Truth be told, it’s been a very tough few weeks at work. I still do love my job, but there’s no doubt that the last few weeks have been challenging. Now that I’ve been working in my current role for over a year and a half, I am faced with a different set of challenges altogether. One of the biggest frustrations I have is having to constantly defend what I do to my clients – and if you are in marketing, you might know what I am talking about.
What it stems down to I think, is that they don’t really know what online marketing is. And because they don’t know what it is, they don’t know how to properly measure its value and success. All the metrics that we know as marketers do not have the same meaning to them. Business owners know dollars and ROI – and that’s how they will measure the performance of a website. Here are a few of the conversations I often have with my clients:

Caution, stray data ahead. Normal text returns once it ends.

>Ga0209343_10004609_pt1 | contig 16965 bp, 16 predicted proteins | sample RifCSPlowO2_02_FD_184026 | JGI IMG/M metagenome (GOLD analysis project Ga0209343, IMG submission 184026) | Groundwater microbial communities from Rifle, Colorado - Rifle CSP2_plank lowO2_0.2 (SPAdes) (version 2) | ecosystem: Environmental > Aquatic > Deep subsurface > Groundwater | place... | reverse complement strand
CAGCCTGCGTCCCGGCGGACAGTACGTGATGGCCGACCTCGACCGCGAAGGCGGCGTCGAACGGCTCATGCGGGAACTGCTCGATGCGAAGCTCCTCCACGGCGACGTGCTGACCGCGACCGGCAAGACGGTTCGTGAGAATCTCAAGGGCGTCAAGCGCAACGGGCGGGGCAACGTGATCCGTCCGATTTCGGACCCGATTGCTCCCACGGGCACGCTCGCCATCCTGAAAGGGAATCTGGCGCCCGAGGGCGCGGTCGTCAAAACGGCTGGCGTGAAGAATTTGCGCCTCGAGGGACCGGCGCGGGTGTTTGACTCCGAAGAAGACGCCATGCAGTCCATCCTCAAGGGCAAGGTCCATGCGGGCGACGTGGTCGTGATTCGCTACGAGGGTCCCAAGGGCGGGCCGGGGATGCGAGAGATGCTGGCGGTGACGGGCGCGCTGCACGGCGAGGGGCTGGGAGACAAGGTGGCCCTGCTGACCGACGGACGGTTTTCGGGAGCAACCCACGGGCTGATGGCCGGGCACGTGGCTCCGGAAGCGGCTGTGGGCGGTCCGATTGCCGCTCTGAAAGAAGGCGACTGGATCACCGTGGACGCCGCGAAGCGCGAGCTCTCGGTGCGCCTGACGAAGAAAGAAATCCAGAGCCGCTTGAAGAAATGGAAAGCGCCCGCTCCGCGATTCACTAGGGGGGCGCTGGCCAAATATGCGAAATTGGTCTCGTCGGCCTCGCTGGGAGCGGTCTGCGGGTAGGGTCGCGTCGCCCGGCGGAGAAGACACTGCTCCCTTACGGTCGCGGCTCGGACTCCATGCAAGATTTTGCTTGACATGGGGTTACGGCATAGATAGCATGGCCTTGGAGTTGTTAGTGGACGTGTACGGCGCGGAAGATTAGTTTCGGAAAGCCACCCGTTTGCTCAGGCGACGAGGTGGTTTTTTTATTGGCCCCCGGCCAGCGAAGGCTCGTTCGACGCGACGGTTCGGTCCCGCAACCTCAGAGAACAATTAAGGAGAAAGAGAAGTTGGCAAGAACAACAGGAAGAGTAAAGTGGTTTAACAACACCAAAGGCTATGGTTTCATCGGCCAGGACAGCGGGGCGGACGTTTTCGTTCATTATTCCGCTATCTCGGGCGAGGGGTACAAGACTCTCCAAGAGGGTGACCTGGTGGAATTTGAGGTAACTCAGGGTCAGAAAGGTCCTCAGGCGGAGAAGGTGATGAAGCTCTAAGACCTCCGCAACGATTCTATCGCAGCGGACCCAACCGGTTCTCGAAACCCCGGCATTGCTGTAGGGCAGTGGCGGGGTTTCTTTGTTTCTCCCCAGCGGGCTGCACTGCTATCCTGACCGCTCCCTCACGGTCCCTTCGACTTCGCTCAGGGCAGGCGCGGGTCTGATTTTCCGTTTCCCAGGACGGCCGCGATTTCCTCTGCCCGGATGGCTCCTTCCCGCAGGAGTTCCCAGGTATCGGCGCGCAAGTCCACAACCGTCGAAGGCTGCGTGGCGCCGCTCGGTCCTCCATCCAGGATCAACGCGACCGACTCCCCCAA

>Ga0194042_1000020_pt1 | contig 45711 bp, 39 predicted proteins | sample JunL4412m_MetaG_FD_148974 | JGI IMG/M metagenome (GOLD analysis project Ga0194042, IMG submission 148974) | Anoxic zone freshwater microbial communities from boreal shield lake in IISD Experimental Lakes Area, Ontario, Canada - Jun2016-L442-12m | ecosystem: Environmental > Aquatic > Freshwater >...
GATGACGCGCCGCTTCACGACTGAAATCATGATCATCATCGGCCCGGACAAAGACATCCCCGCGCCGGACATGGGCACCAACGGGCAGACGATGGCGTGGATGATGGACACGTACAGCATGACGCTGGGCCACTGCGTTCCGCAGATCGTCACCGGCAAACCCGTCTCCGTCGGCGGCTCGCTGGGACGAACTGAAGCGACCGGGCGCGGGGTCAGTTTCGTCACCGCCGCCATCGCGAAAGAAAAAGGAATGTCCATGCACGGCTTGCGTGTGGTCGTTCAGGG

Page 1 Does Not Necessarily Mean Success
A successful online campaign consists of many different components, one of which is a favourable spot on the search results (yes, on page 1) In the age of content marketing, a spot on page 1 will get you the visits, but it is engaging content on the site will turn the visitor into a lead.
Handoff between Inbound Marketing and Business Development
I believe that my job as an inbound marketer is to generate leads by drawing people in. Once a lead is generated however, it should be up to the business development or sales team to take over and convert that lead into a sale. Seems easy enough, but for many of my clients – this hand off point is blurred.
What is my ROI?
The big question. But how do we define ROI for a website? Is ROI measured by the number of soft leads? Or the number of hard conversions? Who is responsible for pursuing leads and turning them into sales? I think it’s so important for small business owners to figure out the number of leads they require on a monthly basis to ensure ROI is achieved over their marketing spend.
I’m curious to know if other marketing managers experience similar frustrations and even more curious to know how they handled the situation. Because while I believe in what I do, it is equally important to have that buy-in from the clients – how else can you produce engaging content?